Cochise County Arizona Gold Production
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The Tombstone district, about 20 miles northwest of Bisbee in the Tombstone Hills, includes a group of low scattered mountains that extend northwestward from the Mule Mountains. Ores rich in silver were discovered in the Tombstone district in 1877, and the mines and camp developed rapidly. Tombstone produced more than $5 million worth of ore per year in 1881 and 1882, but by 1886 many of the larger ore bodies were either mined out or mined to water level and production decreased sharply, although the district was a steady producer through 1953. During 1879-86 the yield of silver, gold, and lead ore was valued at about $19 million (Butler and others, 1938, p. 38).
By 1900 many of the properties had been combined under one ownership, and an attempt was made to develop the deposits below water level, but this did not prove profitable and was abandoned in 1911 (Butler and others, 1938, p. 38-48). Production was stimulated during World War I and by the increased price of gold in 1934, but from 1948 through 1959 the district was unimportant.
Total gold production through 1959 was about 271,200 ounces, most of which was mined from 1879 through 1932 (Wilson and others, 1934, p. 122).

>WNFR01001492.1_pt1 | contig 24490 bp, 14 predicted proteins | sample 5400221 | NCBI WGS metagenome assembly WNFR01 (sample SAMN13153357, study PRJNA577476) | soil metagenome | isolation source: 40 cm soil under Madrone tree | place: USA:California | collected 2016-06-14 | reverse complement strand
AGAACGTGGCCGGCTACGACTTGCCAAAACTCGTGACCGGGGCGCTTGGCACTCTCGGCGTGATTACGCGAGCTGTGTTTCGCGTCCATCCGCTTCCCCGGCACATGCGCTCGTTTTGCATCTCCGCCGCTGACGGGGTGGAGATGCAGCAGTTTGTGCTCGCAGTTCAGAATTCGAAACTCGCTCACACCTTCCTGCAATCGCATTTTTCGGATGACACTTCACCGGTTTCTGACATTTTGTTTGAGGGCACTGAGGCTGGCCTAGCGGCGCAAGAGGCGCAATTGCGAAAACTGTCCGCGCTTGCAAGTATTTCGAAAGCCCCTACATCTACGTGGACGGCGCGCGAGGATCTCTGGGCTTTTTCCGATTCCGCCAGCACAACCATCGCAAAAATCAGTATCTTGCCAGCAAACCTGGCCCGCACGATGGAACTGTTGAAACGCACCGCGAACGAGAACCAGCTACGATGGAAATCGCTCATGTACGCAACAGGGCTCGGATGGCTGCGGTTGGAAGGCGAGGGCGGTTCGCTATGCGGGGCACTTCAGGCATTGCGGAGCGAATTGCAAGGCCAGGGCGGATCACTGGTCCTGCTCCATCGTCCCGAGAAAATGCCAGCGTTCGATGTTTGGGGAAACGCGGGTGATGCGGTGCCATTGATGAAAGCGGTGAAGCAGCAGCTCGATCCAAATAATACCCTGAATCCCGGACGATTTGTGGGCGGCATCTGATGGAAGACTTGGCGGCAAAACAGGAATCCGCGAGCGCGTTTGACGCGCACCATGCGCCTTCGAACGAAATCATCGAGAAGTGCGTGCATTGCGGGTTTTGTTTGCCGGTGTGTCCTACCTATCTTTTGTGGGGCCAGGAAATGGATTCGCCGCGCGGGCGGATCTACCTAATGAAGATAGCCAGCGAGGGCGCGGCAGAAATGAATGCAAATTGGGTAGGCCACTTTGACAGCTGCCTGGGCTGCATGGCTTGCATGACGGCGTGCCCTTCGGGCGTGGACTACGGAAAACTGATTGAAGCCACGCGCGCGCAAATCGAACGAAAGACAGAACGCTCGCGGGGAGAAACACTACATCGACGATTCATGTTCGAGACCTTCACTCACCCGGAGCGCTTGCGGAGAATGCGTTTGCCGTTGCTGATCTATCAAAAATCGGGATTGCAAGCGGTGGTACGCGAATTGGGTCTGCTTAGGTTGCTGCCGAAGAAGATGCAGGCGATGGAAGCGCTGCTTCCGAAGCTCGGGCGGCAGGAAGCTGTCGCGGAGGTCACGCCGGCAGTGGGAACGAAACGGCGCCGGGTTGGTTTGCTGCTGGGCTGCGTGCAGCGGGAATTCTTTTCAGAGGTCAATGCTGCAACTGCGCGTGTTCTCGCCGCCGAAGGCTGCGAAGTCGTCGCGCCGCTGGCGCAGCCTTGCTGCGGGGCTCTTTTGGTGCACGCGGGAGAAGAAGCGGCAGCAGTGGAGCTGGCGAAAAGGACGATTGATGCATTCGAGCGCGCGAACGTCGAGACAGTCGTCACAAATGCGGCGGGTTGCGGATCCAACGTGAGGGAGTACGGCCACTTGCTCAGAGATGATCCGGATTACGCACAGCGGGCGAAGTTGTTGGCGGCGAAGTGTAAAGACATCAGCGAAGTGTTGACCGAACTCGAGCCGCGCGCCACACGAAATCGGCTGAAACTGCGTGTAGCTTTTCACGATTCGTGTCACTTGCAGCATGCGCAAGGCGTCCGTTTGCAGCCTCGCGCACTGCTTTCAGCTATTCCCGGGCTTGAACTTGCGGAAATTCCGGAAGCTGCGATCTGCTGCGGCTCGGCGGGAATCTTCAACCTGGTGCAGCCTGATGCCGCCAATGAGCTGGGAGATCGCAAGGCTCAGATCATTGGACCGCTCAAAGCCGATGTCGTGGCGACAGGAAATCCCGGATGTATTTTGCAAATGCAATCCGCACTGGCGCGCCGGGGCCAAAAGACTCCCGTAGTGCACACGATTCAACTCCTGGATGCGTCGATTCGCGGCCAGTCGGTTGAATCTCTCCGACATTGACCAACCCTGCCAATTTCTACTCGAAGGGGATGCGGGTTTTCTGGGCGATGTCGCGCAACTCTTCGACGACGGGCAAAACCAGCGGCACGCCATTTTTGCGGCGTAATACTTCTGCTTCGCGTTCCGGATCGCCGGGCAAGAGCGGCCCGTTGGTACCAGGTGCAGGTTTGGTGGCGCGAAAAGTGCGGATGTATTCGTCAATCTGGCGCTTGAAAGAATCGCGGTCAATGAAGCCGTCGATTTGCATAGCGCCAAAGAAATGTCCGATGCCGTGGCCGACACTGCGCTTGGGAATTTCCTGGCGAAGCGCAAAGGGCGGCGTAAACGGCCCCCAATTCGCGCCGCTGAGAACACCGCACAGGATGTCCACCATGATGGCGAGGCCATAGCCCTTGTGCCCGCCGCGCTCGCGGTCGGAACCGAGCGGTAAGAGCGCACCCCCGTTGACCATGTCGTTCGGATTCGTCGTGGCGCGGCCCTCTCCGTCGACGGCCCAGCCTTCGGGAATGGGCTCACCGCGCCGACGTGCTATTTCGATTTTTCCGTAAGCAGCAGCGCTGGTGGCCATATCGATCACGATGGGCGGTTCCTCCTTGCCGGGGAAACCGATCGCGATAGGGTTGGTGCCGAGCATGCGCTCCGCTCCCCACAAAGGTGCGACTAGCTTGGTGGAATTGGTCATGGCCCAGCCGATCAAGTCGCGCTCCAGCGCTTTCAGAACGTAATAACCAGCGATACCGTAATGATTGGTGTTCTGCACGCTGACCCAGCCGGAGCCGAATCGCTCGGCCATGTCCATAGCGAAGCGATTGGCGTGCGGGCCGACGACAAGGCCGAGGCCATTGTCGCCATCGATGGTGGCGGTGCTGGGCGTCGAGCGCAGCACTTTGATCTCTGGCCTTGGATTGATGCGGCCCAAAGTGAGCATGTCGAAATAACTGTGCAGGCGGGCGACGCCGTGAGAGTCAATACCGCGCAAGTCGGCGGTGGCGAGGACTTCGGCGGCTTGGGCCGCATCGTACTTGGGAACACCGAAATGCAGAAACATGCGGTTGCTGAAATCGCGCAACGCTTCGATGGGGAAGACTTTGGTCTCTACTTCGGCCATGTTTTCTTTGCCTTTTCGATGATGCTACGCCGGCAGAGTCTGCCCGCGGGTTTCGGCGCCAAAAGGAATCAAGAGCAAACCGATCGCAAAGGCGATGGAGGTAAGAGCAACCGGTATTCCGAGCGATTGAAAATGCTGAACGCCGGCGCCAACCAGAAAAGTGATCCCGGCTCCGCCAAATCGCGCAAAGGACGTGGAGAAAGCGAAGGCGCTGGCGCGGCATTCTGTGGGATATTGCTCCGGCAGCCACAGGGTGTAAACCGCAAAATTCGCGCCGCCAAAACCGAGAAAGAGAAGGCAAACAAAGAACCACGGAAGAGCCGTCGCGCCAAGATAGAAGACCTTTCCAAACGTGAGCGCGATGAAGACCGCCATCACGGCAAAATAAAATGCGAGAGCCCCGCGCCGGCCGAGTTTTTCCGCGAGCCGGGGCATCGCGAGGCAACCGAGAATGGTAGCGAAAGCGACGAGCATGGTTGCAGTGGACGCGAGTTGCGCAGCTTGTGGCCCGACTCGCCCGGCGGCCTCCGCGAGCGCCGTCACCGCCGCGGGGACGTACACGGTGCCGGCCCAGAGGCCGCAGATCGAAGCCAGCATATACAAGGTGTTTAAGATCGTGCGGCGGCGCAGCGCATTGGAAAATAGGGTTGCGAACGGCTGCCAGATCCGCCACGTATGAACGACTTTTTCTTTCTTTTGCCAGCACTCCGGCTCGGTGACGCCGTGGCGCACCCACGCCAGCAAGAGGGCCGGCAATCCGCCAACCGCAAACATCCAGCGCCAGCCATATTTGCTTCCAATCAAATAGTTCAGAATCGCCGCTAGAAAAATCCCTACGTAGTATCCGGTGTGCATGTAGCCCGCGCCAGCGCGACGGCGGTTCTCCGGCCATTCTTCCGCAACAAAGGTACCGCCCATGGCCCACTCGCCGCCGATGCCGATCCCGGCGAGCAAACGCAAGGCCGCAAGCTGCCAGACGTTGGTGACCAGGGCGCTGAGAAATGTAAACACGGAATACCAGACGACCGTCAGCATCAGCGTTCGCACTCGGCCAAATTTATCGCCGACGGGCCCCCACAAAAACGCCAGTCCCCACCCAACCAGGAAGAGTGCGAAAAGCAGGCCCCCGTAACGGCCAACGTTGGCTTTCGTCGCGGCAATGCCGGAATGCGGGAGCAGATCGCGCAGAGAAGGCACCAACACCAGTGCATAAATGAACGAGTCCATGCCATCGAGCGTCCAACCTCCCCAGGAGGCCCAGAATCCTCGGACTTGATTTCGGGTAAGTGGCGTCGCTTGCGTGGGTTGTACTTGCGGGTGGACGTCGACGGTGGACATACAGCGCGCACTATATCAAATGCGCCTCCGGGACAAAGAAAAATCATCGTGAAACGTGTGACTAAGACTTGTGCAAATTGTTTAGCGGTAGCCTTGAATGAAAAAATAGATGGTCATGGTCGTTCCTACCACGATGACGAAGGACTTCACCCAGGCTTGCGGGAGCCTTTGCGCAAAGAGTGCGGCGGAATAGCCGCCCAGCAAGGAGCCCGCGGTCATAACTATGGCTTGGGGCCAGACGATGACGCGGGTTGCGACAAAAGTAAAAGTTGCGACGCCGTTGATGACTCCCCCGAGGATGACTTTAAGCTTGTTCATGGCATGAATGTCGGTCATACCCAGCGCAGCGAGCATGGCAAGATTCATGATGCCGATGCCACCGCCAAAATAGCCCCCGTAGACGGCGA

The oldest rocks in the district are scattered patches of Precambrian Pinal Schist and of albite granite, which are overlain by Paleozoic sedimentary rocks that include the Bolsa Quartzite and Abrigo Limestone of Cambrian .age, the Martin Limestone of Devonian age, the Escabrosa and Horquilla Limestones of Mississippian and Pennsyl-vanian ages respectively, the Earp Formation of Pennsylvanian and Permian age, and the Colina Limestone and Epitaph Dolomite of Permian age. These rocks were folded and faulted in post-Paleozoic pre-Cretaceous time, and then the Bisbee Formation of Cretaceous age was deposited. At the end of Cretaceous time the rocks were cut by thrust faults that trend east and northwest (Gilluly, 1956, p. 128-132). The Uncle Sam Porphyry of early Tertiary age was injected along a thrust, and slightly later the Schieffelin Granodiorite of probable early or middle Tertiary age (Gilluly, 1956, p. 104) intruded the area. Patches of volcanics of Miocene age are exposed to the east of Tombstone. In Pliocene time the rocks were again faulted, this time by great normal faults that are responsible for the present major topographical features (Gilluly, 1956, p. 158-160).
The ore deposits are associated with dikes that are believed to be related to the Schieffelin Granodiorite (Butler and others, 1938, p. 26-28). Ore occurs as replacement bodies in limestones and porphyry, and as fissure fillings. The oxidized ores contain hematite, limonite, cerussite, horn silver, gold and locally abundant argentiferous galena, sphalerite, pyrite, alabandite, malachite, chrysocolla, psilomelane, and wulfenite. Most of the gold occurs as native gold in very fine particles (Wilson and others, 1934, p. 123-124).